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Protecting Women with Disabilities

A resident sits on the floor in the women’s ward of Thane Mental Hospital, a 1,857-bed facility in the suburbs of Mumbai. © 2013 Shantha Rau Barriga/Human Rights Watch

Sunday, March 8th, is International Women’s Day. This year’s theme -- Making it Happen -- recognizes the contributions women make to society. But a rights group is also using the occasion to call attention to women and girls with disabilities. It said they are at greater risk of sexual violence.

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Human Rights Watch said all governments should ensure that women and girls with disabilities are included in programs to prevent gender-based violence. The group has released – what it calls – a resource designed for people with disabilities.

HRW’s Disability Rights Director Shanta Rau Barriga said this information must get to the people who need it most.

People with disabilities, especially women, are disproportionately vulnerable to violence. They’re actually three to four times more likely to experience violence in their lifetimes. Yet, what we found in a number of countries is that they are not even getting information on what is violence and what they can do to get help.”

She said, for some, it can be difficult to discern what inappropriate behavior is.

“This document that we’ve released is in what’s called “Easy to Read” format, which is particularly designed for people who have intellectual disabilities or learning delays and have never gotten information on what is appropriate type of behavior. So, for example, you know what’s often called good touch and bad touch. When a family member, friend or even someone in their community asks them to do things that they don’t realize is not really OK and they are allowed to say no, but never really got that lesson,” she said.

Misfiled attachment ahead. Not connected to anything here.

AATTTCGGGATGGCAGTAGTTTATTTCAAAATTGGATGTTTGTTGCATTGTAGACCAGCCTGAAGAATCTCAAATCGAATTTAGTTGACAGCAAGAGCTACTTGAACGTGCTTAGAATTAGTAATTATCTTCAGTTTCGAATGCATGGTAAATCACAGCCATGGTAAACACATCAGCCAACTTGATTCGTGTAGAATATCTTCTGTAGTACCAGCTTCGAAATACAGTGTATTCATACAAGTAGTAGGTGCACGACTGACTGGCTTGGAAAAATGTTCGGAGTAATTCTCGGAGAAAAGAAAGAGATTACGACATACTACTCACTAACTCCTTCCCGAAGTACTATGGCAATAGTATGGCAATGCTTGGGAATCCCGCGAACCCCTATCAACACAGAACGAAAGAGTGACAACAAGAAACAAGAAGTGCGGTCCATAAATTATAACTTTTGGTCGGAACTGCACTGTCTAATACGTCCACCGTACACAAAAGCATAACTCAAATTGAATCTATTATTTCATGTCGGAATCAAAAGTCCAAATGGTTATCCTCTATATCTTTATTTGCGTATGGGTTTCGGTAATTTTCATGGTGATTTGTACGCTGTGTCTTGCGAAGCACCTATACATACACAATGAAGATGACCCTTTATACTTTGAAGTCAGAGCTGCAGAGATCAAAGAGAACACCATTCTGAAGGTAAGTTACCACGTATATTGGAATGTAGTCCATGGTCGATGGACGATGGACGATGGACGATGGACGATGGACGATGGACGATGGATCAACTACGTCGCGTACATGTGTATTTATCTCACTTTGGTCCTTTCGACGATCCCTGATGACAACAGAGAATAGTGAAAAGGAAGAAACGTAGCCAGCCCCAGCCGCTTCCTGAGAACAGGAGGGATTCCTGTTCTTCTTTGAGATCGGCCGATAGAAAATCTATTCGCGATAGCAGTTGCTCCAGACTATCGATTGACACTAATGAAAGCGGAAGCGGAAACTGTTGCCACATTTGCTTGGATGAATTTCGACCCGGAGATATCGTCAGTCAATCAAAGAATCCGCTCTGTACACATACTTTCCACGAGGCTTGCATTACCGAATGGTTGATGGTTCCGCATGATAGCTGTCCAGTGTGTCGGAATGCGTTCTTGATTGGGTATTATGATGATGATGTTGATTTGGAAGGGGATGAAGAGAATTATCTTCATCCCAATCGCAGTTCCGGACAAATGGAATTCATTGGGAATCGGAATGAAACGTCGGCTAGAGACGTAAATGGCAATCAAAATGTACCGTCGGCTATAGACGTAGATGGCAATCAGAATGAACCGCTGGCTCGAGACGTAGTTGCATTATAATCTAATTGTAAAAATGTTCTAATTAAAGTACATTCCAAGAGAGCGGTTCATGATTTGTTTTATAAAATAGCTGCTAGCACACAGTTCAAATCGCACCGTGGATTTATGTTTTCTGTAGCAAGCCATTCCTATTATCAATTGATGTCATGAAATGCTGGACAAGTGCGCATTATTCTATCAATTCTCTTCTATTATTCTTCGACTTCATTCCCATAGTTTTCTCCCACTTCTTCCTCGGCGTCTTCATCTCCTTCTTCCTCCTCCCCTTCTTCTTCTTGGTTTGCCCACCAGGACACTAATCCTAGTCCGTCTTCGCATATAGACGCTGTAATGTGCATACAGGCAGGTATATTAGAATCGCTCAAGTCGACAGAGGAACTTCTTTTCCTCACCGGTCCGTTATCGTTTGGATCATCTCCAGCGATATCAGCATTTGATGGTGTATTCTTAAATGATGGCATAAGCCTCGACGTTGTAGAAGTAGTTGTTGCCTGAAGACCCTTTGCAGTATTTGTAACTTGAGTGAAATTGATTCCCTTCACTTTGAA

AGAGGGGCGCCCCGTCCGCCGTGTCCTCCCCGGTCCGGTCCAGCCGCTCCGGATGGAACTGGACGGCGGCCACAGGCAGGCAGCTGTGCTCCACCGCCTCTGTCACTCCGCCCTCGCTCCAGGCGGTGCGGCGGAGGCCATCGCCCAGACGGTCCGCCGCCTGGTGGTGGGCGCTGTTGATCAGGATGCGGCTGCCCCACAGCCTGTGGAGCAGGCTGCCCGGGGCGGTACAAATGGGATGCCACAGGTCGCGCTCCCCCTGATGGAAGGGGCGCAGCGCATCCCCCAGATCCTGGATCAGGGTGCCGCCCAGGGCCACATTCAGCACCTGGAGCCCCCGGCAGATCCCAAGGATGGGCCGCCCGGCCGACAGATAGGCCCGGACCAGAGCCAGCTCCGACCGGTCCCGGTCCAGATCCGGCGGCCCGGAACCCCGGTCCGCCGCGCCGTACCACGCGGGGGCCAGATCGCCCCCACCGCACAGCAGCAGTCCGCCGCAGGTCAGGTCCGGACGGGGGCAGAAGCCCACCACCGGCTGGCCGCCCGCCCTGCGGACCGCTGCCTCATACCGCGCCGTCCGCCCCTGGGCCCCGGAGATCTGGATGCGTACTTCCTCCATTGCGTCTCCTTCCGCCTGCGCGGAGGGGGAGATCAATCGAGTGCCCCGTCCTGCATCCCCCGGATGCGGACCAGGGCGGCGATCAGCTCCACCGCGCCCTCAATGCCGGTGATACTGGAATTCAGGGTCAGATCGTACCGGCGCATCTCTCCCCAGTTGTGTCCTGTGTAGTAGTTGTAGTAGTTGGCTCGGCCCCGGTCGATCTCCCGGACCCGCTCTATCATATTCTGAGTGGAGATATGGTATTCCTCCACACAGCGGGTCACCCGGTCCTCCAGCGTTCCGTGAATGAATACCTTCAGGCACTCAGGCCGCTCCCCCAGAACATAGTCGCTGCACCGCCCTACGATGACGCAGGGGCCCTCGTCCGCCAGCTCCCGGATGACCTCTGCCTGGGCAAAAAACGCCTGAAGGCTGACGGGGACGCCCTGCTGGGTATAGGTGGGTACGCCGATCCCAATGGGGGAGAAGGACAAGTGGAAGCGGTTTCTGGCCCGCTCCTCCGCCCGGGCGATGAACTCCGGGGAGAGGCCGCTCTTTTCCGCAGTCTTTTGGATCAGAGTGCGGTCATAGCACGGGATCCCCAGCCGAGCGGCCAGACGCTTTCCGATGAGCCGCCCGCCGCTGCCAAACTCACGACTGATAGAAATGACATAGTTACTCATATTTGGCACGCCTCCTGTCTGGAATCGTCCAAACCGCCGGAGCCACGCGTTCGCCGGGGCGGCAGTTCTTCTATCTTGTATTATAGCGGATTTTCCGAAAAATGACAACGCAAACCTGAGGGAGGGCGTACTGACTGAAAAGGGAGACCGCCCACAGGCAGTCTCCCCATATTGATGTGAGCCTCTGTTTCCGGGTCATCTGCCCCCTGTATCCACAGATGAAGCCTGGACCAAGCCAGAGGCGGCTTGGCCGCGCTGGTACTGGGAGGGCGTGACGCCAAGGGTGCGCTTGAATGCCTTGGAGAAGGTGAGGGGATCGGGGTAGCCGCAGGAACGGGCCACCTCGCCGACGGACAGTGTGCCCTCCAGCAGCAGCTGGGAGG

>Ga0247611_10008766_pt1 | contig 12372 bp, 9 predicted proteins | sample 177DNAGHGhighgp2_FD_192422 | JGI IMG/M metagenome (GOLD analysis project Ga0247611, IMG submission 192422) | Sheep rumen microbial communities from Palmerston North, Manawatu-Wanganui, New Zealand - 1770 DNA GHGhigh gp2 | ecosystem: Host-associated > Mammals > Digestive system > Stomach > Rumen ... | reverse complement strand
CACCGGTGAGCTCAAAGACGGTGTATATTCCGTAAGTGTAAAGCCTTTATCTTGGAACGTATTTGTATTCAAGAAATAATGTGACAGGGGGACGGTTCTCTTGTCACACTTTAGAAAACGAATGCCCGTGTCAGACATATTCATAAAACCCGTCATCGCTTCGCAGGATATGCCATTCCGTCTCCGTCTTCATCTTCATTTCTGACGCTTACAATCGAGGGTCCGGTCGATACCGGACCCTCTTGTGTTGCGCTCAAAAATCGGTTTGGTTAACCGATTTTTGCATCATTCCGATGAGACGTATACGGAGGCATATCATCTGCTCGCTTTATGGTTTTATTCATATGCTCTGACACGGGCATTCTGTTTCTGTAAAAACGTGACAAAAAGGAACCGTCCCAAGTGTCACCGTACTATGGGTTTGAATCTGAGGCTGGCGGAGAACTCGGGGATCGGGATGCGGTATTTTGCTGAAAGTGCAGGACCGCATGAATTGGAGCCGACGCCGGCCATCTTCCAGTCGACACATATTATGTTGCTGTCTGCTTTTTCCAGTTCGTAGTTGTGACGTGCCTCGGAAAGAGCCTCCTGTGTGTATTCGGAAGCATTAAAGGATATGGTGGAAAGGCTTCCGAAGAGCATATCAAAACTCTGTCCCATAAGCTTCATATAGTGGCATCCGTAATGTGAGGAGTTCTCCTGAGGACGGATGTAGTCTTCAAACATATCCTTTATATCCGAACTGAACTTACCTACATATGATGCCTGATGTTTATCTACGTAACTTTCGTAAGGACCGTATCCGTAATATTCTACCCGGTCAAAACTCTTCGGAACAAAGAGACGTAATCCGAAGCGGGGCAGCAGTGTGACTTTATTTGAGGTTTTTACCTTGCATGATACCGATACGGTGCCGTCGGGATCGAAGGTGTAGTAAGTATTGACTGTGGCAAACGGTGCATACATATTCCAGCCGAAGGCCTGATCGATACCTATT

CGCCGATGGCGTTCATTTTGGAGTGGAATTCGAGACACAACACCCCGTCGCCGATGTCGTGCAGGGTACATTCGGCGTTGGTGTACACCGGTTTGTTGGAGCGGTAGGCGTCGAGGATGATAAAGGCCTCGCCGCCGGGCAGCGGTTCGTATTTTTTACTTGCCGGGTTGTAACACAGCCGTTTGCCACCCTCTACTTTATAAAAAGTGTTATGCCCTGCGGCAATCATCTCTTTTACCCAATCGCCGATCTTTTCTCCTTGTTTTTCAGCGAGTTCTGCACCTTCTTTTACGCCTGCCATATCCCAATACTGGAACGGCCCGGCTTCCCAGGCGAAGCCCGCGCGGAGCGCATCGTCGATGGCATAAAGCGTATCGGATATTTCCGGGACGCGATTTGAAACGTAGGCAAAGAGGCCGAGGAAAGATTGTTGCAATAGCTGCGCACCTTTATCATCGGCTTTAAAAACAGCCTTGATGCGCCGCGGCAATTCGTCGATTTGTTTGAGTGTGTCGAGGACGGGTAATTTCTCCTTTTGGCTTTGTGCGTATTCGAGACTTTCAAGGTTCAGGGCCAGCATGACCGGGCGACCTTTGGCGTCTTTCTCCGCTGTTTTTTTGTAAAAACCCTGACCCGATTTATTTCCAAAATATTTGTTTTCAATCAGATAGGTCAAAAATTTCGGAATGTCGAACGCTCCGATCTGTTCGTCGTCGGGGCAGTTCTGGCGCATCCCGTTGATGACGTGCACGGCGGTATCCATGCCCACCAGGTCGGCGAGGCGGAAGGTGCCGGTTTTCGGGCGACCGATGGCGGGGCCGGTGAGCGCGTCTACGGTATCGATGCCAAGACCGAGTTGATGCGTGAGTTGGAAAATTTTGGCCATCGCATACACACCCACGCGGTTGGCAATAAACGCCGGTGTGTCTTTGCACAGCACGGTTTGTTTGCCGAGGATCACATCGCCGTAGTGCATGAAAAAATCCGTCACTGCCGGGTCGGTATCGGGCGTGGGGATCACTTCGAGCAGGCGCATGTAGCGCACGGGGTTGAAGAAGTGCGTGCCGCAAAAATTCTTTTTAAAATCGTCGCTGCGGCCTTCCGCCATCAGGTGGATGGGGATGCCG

Barriga said that women and girls with disabilities often face “multiple barriers accessing sexual and reproductive health care, as well as psychological and criminal justice services.”

“When it comes to women with disabilities, they still are hidden. We have been documenting this issue in a number of countries. And in some cases they have never told their stories of rape and sexual violence to anyone else before they told us. This population is invisible. We should keep in mind there’s a billion people with disabilities in the world and that’s 15 percent of the world’s population,” she said.

The Human Rights Watch official said there are a number of reasons why people with disabilities are not included in gender violence prevention and response programs.

“One, there’s a belief in many countries that people with disabilities are asexual -- that they don’t need this kind of information on sexuality. So, they’re not included. There are also physical and communication barriers. Is the information provided in sign language or in Braille? Or is it provided in schools that are accessible to children? We even have cases of children with disabilities who were told not to go into the HIV prevention class because they don’t need this information,” she said.

She said abuses by family members or primary caregivers against children “may be the hardest to detect.” HRW gave the example of a 16 year old Zambian girl with intellectual disabilities. She had given birth to three children. It’s suspected she was raped by her father.

“People with disabilities are often dependent on their family members or caregivers in so many ways – financial support and just general, everyday living support. So it’s difficult for them to actually come out and speak out against violence committed by these individuals,” Barriga said.

Barriga said governments should consult with people with disabilities and the organizations that advocate for them. She says they can also translate information into more accessible formats. For example, using simple language would make easier for those with intellectual disabilities or those who lack education. She also said the issue should be part of the new Sustainable Development Goals being developed this year.